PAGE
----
Minneapolis student asks President Trump a question during virtual town hall - Bring Me The News

Minneapolis student asks President Trump a question during virtual town hall

"How will I feel safe going back to school if a second wave hits?”
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A student from Minneapolis was among those to ask President Donald Trump a question during his virtual town hall Sunday night.

Rebekah Johnson, who said she is going to be a freshman in high school next year, asked the president: “I worry that coronavirus is going to come back. How will I feel safe going back to school if a second wave hits?”

Johnson’s question came after Kristen Murray, a teacher from Virginia, asked what the president’s ideas are for getting teachers back in classrooms with their students. Trump answered both questions at once, as was directed by the Fox News town hall hosts Bret Baier and Martha MacCallum.

Trump said students and younger teachers are "going to be in great shape," adding they may have to wear masks "for a while and they may be separated further than what they’re used to,' but stressed that we "have to get our schools back."

The president said he does worry about older teachers and those who have underlying health conditions, saying "I think they’re going to have to sit it out for a little while" or wait until "this thing passes."

When the moderators asked if Trump was going to urge schools and universities to go back in September, he said he would.

"I am. I want them to go back. We have to get our country back," Trump said, "I don't want to do this forever."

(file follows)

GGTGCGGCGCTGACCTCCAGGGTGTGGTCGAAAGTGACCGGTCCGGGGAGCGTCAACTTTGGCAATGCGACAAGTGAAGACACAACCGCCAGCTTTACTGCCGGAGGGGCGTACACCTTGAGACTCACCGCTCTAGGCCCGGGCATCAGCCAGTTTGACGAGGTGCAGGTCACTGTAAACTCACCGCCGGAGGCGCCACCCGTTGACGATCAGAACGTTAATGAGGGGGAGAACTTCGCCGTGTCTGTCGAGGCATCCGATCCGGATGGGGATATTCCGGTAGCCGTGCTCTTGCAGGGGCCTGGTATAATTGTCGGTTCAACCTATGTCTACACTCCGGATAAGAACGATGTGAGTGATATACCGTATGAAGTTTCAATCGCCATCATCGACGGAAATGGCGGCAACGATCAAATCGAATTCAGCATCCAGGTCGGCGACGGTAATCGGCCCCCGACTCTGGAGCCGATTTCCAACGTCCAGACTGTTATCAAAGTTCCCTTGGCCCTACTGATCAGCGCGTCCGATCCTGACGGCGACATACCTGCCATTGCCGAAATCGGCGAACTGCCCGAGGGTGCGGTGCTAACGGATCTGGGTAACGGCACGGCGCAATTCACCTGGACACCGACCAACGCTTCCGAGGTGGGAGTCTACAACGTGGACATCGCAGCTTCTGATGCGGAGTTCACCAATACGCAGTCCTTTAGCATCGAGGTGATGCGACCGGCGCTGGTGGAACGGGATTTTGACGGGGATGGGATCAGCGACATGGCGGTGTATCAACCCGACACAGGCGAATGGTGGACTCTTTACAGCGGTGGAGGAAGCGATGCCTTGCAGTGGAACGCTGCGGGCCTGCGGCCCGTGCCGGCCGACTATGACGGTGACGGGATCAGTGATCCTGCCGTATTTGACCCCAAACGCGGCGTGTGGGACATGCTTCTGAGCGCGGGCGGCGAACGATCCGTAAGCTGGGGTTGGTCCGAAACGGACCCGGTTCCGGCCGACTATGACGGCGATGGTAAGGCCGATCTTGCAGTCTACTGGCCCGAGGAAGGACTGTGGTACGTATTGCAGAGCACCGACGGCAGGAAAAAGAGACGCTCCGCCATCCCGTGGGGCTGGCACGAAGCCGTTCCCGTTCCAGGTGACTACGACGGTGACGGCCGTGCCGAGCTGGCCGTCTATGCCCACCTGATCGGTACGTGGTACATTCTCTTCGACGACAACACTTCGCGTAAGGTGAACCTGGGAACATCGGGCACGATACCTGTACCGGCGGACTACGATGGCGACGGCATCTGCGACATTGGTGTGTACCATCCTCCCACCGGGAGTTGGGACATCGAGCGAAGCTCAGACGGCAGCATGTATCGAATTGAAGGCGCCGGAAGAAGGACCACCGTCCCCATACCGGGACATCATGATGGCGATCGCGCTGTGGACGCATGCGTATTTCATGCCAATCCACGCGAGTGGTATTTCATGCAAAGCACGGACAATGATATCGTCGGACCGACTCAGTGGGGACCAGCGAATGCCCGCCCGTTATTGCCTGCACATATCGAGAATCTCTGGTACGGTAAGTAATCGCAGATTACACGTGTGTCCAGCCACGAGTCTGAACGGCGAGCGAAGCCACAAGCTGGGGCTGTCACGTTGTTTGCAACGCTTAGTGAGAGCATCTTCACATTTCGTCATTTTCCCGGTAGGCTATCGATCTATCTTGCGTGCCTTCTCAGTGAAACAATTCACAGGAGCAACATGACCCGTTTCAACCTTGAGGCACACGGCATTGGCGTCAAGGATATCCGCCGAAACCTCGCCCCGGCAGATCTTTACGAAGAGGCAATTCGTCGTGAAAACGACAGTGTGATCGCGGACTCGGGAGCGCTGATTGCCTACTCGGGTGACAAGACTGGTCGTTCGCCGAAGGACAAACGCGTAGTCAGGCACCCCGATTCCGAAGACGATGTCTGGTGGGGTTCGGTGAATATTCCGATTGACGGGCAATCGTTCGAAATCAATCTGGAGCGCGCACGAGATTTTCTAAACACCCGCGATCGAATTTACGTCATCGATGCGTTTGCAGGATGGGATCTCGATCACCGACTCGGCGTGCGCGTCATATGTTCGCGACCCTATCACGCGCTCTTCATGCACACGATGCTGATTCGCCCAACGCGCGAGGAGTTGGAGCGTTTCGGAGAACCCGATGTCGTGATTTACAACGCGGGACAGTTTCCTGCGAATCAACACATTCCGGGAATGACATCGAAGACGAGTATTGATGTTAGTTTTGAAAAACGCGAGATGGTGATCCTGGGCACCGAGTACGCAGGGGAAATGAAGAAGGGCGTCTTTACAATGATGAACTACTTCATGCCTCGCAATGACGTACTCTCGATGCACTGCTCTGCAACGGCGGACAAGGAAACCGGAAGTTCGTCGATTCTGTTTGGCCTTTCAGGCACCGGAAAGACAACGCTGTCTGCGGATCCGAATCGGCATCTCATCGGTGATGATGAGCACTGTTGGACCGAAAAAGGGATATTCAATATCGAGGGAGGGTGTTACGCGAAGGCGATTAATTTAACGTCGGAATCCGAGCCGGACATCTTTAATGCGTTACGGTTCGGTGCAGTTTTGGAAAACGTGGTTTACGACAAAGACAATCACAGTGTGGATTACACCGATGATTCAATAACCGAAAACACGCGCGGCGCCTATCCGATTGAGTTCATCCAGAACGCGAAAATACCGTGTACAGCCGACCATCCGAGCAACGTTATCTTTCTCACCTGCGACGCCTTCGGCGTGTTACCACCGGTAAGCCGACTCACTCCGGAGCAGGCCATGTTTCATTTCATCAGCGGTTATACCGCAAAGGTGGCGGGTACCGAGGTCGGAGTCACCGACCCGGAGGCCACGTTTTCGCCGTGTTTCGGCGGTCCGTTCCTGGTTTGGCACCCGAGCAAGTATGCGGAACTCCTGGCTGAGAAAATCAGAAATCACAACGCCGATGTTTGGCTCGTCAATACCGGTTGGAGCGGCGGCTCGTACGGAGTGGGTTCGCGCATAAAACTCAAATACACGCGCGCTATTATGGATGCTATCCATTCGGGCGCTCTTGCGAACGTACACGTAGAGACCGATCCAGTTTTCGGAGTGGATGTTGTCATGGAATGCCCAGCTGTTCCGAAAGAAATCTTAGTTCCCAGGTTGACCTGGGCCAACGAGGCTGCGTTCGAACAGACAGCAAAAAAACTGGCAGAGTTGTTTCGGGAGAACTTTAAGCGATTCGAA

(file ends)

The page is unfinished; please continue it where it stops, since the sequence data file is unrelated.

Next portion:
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Public schools in Minnesota have been closed since late March, with students and teachers using distance learning to continue their classwork. This hasn't always been easy as districts have had to work to overcome technology and attendance issues, and parents have grown frustrated with trying to help their children. 

On April 23, Gov. Tim Walz extended the closure of school buildings through the end of the school year.

Walz has not said what the plan is for schools for the 2020-2021 school year, but some universities and schools in the United States have started making plans for what next fall could look like depending on the status of the pandemic, with a growing number of colleges saying they intend to open in the fall.

Experts have said the coronavirus could hit the state, and elsewhere, in waves or could peak again in the fall and winter, but the course the virus could take is still highly unpredictable.

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